"Of all of the members of Congress no one stood more conspicuous as an antagonist to the interest of labor and the people than Charles E. Littlefield, of Maine," declared Gompers.
In 1905, when Gompers arrived in the midcoast on vacation, he was reportedly greeted by a "continuous ovation" of lobstermen and quarrymen. Members of the new lobster fishermen's union "cheered, waved flags, and blew horns" from their sloops, while on Hurricane Island "loud cheers" echoed from the island as crowds of workers gathered to catch a glimpse of the labor leader. Throngs of union members followed Gompers' carriage through town, and the band played rousing labor songs.
But not all local progressives were so enchanted by Gompers' leadership; particularly since he didn't endorse their own union member candidate for Congress.
"Born with all the gusto of February weather along the Knox Coast," the Socialist Party of Maine was founded in Rockland in 1900 with the radical platform that capitalism was a hopeless failure and needed to be replaced with a socialist economic system. A naturalist and former Populist Party candidate for Congress, Norman Wallace Lermond of Warren was the party's first candidate for governor in 1900. As one of the co-founders of the Brotherhood of the Co-operative Commonwealth, Lermond helped give birth to Equality Colony in Washington State, a utopian socialist experiment that ultimately ended in failure.
Lermond also founded "Utopian Park" in Warren, which became a gathering point for radical intellectuals to spread the message of socialism. In the following years, in Camden, Lincolnville and Searsport, small Socialist chapters formed and organized speakers who decried the capitalist system of competition and "cut-throatism" in favor of the ideal of cooperation. The Lincolnville Town Band, still in existence today, was founded as a Socialist band to play at such meetings.
Throughout the 1906 campaign, local Socialists blasted Gompers for supporting Democrat Daniel J. McGillicuddy of Lewiston, who they said was not a genuine labor candidate. Socialists distributed leaflets, agitated at campaign events, and sent letters to local papers admonishing the AFL political machine. In the end, Littlefield squeaked to a win by 1,362 votes out of 36,000 cast. Littlefield blamed the slim margin on a backlash toward Republican-backed liquor prohibition policies, which notably hurt all Republicans in the election. The battered Littlefield never ran for re-election again, and the Socialists never garnered much electoral support in Maine. By the 1920s, the party had dissolved.
"I verily believe that there are some voters of Rockland who, if the gates of Heaven were swung wide open for them, and they were cordially invited to enter, would hang back and wait for some cheap political striker to come after them with a team and a bottle of rum," complained failed Rockland mayoral candidate A.L. Carleton in 1895, as Maine historian Charles Scontras documents in his book "The Socialist Alternative: Utopian Experiments and the Socialist Party of Maine, 1895-1914."
Nevertheless, socialist ideas gained more and more support in the following years and decades. The eight-hour work day, universal kindergarten, night school, old-age pensions, direct election of all public officers, union wages for public employees, the citizen referendum, workplace safety requirements, compulsory school attendance for children under 15, and an end to child labor were all Socialist and labor policies that would later be adapted on a state and national level.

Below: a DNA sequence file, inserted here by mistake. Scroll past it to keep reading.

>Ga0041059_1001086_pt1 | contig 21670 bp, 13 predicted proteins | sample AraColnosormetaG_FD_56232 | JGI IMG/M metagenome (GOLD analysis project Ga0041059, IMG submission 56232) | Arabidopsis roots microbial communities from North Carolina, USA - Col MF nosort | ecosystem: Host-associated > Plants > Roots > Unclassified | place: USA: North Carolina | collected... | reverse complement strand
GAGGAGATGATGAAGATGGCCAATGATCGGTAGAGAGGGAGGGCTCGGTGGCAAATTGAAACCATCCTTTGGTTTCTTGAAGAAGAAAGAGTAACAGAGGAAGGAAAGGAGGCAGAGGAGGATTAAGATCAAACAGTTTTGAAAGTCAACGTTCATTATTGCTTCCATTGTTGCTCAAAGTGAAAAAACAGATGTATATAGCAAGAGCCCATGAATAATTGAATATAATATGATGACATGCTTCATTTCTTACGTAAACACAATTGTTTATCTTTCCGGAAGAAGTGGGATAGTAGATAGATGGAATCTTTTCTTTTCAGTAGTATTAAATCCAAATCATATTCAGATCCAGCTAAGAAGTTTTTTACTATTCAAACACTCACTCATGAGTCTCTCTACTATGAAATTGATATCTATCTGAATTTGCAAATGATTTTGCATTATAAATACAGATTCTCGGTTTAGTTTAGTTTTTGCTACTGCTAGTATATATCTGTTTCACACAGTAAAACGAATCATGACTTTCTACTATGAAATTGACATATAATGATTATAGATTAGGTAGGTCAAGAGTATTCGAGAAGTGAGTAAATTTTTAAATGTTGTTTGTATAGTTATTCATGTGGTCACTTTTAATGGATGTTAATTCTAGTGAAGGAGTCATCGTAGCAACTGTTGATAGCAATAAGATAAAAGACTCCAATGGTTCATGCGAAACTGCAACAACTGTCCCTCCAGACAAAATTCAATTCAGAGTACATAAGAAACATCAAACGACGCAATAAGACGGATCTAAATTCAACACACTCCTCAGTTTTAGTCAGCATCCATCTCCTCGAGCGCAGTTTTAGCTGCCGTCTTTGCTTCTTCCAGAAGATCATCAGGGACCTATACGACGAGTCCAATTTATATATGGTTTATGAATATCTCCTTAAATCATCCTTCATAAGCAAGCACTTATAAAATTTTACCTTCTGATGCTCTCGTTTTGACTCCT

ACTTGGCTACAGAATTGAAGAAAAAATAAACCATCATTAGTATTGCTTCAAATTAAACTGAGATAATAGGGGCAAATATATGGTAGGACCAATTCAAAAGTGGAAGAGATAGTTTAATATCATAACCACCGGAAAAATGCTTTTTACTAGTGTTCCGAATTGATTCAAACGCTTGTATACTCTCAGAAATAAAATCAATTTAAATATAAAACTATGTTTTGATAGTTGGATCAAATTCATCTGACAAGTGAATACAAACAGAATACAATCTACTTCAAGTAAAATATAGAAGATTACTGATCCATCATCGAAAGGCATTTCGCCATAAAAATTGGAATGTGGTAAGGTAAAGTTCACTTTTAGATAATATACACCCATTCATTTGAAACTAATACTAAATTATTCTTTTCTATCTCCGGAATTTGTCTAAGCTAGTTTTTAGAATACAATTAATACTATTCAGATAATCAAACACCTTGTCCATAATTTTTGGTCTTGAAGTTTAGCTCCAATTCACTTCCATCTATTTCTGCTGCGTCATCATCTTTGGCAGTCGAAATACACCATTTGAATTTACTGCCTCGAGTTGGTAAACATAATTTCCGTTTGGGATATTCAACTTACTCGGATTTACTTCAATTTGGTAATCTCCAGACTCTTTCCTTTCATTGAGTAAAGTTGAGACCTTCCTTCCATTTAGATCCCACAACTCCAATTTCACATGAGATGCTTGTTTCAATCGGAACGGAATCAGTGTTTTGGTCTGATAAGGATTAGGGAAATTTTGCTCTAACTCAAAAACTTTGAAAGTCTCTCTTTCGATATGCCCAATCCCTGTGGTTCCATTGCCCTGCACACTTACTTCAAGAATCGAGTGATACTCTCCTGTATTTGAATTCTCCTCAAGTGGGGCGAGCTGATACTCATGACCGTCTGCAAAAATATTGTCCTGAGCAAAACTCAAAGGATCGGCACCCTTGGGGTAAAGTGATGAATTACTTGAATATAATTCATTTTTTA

A Present that Rhymes with History
Although by the 1950s an estimated one in three workers was a member of a labor union, the most recent Bureau of Labor statistics show just 11.3 percent of workers are in a union, the lowest level since the 1930s. Touched off by President Ronald Reagan's decision to fire striking air traffic controllers in 1981, throughout the 1980s companies used strikebreakers to neuter the power of labor. In Maine, the tactic was used most notably at the International Paper mill in Jay in 1987 and the Marine Colloids plant (now FMC) in Rockland in 1985. Following the bitter strike in Rockland, one Bath Iron Works worker interviewed by the Maine Times called 1985 "national bust a union year."
And with the decline of labor union power has come a wave of outsourcing manufacturing jobs to third-world countries, a massive reduction in income taxes for the wealthiest, big money dominating politics, wage stagnation and general job insecurity. Among developed countries, the US currently has the highest level of income inequality, which has reached its highest peak since the 1920s.
At the same time, there has also been a resurgence of the same politics of limited government, personal responsibility rhetoric, and anti-unionism championed by the business elites of the Gilded Age. It's an ideology that was strikingly displayed when Governor Paul LePage removed a mural documenting Maine's labor history from the Department of Labor in 2011. For Charles Scontras, who was depicted as the shoerepairman in the mural, the act symbolized a broader message that those who don't learn from their past are doomed to repeat it.